Thomas is unusual because he almost never speaks, yet he clearly has a political bias. Back in January, he finally asked a question (or made a comment, no one is quite sure) for the first time in seven years. It was surprising enough that it was noteworthy.

Comment Re:Wasn't It As Much Individual Photog & ID? (Score 1) 235

Wasn't it a combination of all of the above? The FBI collected video recordings and photos from all available sources, and identified two suspects. The FBI had one of the suspects putting the backpack on the ground right before one of the explosions, and also saw the two of them walk away from the scene afterward. That information was enough to pick those two and, for example, rule out the people identified by the NY Post and Reddit. But the images weren't clear enough, so they asked for the public's help for clearer images and for the suspect's names.

Comment Re:This wasn't about privacy. Not entirely. (Score 1) 412

That's the thing about the case that bothers me the most. I'm not religious so I'm a little biased, but what exactly does the ID card have to do with the so-called "mark of the beast"? The school has a right (and well, responsibility) to know where students are during school hours, and takes attendance because it only receives money when students show up. The school even offered to disable the RFID, which should have dealt with the "mark" issue. And like the situation involving the nurse fired for refusing the flu shot, the policy is applied to everyone and isn't narrowly targeted at a small group. I fail to see how this is even a religious issue, other than some random defense against a rule that the girl and her father dislike. Or even another chance to claim "religious freedom!"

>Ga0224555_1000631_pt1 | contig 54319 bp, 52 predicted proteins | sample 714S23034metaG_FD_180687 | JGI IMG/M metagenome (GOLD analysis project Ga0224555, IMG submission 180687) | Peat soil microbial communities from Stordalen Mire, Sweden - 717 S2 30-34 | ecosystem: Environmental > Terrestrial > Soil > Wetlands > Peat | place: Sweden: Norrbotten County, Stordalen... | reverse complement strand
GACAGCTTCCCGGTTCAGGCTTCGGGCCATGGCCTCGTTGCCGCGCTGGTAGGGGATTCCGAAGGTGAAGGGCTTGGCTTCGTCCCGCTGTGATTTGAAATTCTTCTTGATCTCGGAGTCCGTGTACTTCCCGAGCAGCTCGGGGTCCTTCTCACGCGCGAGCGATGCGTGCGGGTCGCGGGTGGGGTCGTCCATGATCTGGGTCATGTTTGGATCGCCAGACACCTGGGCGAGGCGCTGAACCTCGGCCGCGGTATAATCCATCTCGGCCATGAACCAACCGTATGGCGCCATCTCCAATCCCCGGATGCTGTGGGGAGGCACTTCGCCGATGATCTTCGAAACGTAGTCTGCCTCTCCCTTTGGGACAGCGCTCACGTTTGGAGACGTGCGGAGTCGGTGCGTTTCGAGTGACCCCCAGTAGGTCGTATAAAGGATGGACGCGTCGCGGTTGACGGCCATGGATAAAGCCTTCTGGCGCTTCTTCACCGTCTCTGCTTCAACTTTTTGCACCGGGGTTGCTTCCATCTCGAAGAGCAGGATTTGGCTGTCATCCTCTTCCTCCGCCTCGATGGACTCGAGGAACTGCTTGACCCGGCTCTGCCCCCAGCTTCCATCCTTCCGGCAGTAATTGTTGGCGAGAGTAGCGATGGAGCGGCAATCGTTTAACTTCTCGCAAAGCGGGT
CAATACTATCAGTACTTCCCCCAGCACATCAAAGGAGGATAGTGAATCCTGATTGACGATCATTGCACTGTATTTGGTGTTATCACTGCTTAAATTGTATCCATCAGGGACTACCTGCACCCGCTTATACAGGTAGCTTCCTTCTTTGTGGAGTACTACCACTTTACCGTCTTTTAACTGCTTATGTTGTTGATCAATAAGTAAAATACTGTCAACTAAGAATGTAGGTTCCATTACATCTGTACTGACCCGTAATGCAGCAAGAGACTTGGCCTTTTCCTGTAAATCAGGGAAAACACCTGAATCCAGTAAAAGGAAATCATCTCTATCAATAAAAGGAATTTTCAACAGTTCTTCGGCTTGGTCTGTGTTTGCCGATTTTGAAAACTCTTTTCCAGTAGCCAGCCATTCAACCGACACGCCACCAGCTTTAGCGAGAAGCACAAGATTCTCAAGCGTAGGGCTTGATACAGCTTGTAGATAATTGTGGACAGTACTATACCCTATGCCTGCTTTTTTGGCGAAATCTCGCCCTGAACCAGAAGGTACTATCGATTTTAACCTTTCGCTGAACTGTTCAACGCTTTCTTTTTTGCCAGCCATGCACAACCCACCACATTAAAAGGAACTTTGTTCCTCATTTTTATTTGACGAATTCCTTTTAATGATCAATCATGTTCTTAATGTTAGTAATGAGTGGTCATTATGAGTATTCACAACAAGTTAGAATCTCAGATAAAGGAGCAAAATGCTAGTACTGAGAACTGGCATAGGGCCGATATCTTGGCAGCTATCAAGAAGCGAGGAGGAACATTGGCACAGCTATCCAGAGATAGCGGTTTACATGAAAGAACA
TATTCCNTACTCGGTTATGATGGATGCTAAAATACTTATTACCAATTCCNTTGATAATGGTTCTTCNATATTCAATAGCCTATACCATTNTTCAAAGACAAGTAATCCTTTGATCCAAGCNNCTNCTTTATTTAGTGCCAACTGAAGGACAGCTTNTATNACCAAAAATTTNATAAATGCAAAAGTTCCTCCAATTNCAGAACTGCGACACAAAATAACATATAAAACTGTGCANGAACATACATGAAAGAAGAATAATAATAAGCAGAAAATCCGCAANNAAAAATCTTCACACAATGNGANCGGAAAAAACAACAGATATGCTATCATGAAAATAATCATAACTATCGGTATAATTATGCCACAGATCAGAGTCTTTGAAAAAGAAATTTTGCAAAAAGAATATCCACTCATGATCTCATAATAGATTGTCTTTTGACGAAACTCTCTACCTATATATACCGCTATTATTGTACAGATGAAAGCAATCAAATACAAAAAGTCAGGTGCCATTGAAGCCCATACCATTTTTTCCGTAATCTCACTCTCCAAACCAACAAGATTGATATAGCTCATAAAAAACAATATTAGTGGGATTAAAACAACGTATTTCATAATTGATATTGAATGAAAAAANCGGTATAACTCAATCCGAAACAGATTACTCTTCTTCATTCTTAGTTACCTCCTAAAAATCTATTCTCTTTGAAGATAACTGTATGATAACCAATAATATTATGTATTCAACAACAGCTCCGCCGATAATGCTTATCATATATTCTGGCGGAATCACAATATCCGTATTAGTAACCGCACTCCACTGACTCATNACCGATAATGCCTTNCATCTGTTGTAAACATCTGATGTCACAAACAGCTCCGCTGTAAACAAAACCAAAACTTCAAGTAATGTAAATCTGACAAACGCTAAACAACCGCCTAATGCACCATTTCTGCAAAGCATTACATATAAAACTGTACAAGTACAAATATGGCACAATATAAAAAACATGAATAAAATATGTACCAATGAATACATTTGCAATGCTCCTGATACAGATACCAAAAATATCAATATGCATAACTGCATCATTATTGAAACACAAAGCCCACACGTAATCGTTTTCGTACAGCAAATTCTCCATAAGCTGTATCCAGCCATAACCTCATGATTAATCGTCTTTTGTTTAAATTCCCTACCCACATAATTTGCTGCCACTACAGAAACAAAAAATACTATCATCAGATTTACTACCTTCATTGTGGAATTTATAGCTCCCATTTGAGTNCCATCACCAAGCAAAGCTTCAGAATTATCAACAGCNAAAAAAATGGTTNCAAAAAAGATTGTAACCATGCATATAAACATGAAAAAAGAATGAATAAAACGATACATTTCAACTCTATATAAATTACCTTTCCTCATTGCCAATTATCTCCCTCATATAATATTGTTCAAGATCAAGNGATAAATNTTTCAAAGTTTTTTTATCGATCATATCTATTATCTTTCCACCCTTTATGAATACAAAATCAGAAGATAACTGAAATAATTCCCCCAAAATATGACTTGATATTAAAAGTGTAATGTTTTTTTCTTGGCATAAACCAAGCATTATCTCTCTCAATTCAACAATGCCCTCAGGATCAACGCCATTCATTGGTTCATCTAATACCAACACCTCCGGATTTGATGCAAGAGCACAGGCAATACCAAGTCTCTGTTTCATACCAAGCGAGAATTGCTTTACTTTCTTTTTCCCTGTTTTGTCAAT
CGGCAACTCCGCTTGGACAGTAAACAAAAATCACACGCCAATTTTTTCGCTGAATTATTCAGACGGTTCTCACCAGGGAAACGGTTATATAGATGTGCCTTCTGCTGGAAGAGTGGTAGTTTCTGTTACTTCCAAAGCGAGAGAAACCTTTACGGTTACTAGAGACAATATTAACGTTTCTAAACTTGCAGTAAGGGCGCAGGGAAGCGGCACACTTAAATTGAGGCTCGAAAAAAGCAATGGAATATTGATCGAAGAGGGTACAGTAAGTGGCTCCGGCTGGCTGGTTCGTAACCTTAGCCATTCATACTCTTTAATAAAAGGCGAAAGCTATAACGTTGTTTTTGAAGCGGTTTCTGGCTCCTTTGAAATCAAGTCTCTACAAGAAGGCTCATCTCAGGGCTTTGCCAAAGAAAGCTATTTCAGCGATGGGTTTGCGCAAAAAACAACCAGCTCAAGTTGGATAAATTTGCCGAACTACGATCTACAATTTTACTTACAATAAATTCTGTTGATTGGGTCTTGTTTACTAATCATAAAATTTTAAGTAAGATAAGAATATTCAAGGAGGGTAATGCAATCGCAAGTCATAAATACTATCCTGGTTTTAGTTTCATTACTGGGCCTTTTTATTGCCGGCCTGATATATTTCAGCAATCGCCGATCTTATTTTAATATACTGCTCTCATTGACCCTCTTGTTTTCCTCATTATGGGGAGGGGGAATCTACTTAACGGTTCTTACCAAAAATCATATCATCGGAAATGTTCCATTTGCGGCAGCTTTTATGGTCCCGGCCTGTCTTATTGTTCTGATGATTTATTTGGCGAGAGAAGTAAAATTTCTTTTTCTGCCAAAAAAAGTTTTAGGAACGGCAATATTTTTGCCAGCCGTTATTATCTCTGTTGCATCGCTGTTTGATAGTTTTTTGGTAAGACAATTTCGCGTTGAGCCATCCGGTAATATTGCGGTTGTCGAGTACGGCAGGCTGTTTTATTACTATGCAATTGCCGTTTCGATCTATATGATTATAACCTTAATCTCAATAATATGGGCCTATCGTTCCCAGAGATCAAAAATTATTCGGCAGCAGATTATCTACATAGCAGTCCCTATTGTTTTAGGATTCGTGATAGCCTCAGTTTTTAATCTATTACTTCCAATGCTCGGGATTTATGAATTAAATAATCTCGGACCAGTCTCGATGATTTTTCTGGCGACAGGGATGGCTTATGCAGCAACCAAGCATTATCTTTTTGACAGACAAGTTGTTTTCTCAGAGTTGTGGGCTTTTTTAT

If the Antichrist were so evil, I think there would be more serious ways for he (it?) to make his presence known than as RFID. Business people and lawyers, for example.

Comment Re:My worry is... (Score 5, Informative) 205

Darrell Issa strongly opposes net neutrality, with a Republican platform that supports some ironic thing called "internet freedom". Last year, Issa ripped into FCC Chairman Julius Genachowski at a Congressional hearing, accusing him of doing Obama's bidding regarding net neutrality (wtf?).

In short, Issa is a conservative Republican who has been on a mission to destroy net neutrality.

Slashdot Top Deals

"You need tender loving care once a week - so that I can slap you into shape." - Ellyn Mustard